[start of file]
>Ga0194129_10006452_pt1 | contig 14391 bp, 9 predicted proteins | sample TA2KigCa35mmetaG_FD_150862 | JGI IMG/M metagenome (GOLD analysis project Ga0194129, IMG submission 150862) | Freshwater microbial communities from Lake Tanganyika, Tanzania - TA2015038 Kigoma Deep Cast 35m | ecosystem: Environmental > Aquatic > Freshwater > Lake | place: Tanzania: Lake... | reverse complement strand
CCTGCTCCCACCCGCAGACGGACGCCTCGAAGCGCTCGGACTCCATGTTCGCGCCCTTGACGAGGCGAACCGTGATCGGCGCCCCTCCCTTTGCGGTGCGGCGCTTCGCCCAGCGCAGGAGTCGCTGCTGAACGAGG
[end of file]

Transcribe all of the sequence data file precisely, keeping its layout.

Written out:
>Ga0194129_10006452_pt1 | contig 14391 bp, 9 predicted proteins | sample TA2KigCa35mmetaG_FD_150862 | JGI IMG/M metagenome (GOLD analysis project Ga0194129, IMG submission 150862) | Freshwater microbial communities from Lake Tanganyika, Tanzania - TA2015038 Kigoma Deep Cast 35m | ecosystem: Environmental > Aquatic > Freshwater > Lake | place: Tanzania: Lake... | reverse complement strand
CCTGCTCCCACCCGCAGACGGACGCCTCGAAGCGCTCGGACTCCATGTTCGCGCCCTTGACGAGGCGAACCGTGATCGGCGCCCCTCCCTTTGCGGTGCGGCGCTTCGCCCAGCGCAGGAGTCGCTGCTGAACGAGG